The General Data Protection Regulation (GDPR) is Europe’s newest framework set to come into force in May 2018.
It is designed to replace local data protection laws.
The primary objective of GDPR is to strengthen security and privacy protection for individuals.
The GDPR applies to all data controllers and processors.
It primarily focuses on individual data which is defined in two categories of "personal data" and "sensitive personal data".
Personal data will include individual data as well as any information that can be used as an online identifier, e.g. an IP address.
Sensitive personal data casts a wider net and covers data elements such as biometric or genetic data.
In order to comply with GDPR, enterprises will need to implement a number of security and privacy measures and controls, such as:
- Assigning a data protection officer
- Data breach notification within 72 hours
- Inventory of all personal data processed
- Data protection by design and by default
- Data Privacy Impact Assessments
12 steps to take now
You should make sure that decision makers and key people in your organisation are aware that the law is changing to the GDPR. They need to appreciate the impact this is likely to have.
2: Information you hold
You should document what personal data you hold, where it came from and who you share it with. You may need to organize an information audit.
3: Communicating privacy information
You should review your current privacy notices and put a plan in place for making any necessary changes in time for GDPR implementation.
4: Individuals rights
You should check your procedures to ensure they cover all the rights individuals have, including how you would delete personal data or provide data electronically and in a commonly used format.
5: Subject access requests
You should update your procedures and plan how you will handle requests within the new timescales and provide any additional information.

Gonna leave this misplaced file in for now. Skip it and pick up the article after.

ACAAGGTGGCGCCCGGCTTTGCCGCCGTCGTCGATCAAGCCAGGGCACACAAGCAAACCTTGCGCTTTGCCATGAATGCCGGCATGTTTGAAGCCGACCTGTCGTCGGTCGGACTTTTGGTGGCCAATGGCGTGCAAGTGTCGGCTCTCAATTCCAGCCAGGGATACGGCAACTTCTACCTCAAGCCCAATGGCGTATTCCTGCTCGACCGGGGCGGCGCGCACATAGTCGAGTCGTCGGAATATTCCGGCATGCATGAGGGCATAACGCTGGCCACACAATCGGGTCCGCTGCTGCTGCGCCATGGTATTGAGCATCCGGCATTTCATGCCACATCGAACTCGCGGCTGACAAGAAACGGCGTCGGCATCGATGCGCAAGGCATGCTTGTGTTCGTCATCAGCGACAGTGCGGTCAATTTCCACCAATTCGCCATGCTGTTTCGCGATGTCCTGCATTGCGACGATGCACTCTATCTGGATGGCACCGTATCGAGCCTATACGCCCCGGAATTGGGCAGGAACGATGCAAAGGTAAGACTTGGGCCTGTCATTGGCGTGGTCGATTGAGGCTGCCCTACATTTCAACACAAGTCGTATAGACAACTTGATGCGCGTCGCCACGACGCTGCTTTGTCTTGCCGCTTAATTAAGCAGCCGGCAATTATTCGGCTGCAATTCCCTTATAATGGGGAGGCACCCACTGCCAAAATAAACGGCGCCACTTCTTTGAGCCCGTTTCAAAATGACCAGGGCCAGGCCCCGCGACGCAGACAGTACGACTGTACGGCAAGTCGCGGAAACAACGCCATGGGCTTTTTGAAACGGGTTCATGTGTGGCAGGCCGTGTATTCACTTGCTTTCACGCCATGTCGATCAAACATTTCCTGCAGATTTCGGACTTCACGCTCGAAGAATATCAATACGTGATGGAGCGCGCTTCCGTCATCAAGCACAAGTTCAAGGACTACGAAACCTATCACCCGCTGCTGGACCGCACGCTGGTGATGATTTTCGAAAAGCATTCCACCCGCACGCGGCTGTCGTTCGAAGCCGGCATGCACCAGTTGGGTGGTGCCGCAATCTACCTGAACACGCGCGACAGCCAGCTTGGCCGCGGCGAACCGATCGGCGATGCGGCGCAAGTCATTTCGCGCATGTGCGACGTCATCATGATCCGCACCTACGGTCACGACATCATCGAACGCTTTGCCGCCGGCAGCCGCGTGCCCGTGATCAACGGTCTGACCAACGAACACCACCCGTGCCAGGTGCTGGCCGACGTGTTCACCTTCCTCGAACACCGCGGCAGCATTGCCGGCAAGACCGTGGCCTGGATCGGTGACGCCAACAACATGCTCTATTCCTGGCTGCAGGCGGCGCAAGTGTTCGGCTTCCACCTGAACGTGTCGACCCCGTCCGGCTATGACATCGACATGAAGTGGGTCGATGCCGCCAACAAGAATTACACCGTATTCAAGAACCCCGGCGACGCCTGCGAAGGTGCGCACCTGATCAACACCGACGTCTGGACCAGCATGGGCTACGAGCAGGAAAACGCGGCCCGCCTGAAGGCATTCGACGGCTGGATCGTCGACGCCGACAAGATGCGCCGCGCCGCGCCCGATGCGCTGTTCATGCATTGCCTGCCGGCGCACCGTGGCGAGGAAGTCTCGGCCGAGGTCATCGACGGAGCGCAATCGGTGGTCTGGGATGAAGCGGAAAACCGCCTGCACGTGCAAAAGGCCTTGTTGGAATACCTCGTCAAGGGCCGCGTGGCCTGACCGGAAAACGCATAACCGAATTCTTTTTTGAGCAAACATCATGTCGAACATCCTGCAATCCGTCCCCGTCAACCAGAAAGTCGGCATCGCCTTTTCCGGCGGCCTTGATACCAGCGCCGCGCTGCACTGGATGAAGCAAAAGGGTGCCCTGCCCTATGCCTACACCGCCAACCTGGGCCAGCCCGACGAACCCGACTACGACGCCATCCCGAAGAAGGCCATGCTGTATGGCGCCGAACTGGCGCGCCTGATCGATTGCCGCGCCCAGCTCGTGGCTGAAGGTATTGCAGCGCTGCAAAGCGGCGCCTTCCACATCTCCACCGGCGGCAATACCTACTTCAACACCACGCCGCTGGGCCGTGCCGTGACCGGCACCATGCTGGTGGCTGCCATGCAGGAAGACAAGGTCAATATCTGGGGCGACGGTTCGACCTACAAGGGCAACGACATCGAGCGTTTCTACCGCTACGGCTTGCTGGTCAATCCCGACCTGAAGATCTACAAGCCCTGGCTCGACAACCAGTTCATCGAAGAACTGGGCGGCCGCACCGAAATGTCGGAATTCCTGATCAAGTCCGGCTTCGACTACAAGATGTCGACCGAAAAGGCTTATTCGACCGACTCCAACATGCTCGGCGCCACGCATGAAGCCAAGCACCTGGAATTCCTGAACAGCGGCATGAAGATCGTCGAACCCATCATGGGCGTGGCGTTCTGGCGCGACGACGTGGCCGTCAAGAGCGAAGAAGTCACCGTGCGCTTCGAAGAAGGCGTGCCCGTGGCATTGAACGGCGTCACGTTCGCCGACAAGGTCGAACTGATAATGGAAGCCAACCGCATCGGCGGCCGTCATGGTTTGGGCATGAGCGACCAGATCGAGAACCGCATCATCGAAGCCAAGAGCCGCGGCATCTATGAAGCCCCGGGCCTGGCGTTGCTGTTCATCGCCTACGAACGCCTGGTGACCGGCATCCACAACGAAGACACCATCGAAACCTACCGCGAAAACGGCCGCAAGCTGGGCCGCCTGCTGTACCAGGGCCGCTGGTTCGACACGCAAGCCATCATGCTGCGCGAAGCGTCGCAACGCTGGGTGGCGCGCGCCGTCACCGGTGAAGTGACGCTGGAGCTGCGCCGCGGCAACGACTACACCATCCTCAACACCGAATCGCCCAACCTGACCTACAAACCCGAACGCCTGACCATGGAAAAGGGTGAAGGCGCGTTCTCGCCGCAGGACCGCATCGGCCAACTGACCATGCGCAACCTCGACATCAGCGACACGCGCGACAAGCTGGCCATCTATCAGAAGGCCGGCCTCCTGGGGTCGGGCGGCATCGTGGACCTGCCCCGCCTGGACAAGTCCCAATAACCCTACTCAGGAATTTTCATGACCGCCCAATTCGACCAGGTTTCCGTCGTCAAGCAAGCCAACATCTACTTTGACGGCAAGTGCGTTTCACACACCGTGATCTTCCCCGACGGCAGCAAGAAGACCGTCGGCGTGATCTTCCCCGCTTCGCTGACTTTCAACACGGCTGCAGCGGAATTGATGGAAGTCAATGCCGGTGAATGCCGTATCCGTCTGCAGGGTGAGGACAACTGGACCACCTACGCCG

6: Lawful basis for processing personal data
You should identify the lawful basis for your processing activity in the GDPR, document it and update your privacy notice to explain it.
You should review how you seek, record and manage consent and whether you need to make any changes. Refresh existing consents now if they don’t meet the GDPR standard.
You should start thinking now about whether you need to put systems in place to verify individuals’ ages and to obtain parental or guardian consent for any data processing activity.
9: Data breaches
You should make sure you have the right procedures in place to detect, report and investigate a personal data breach.
10: Data Protection by Design and Data Protection Impact Assessments
You should familiarize yourself now with the ICO’s code of practice on Privacy Impact Assessments as well, and work out how and when to implement them in your organisation.
11: Data Protection Officers
You should designate someone to take responsibility for data protection compliance and assess where this role will sit within your organisation’s structure and
governance arrangements. You should consider whether you are required to formally designate a Data Protection Officer.
If your organisation operates in more than one EU member state, you should determine your lead data protection supervisory authority.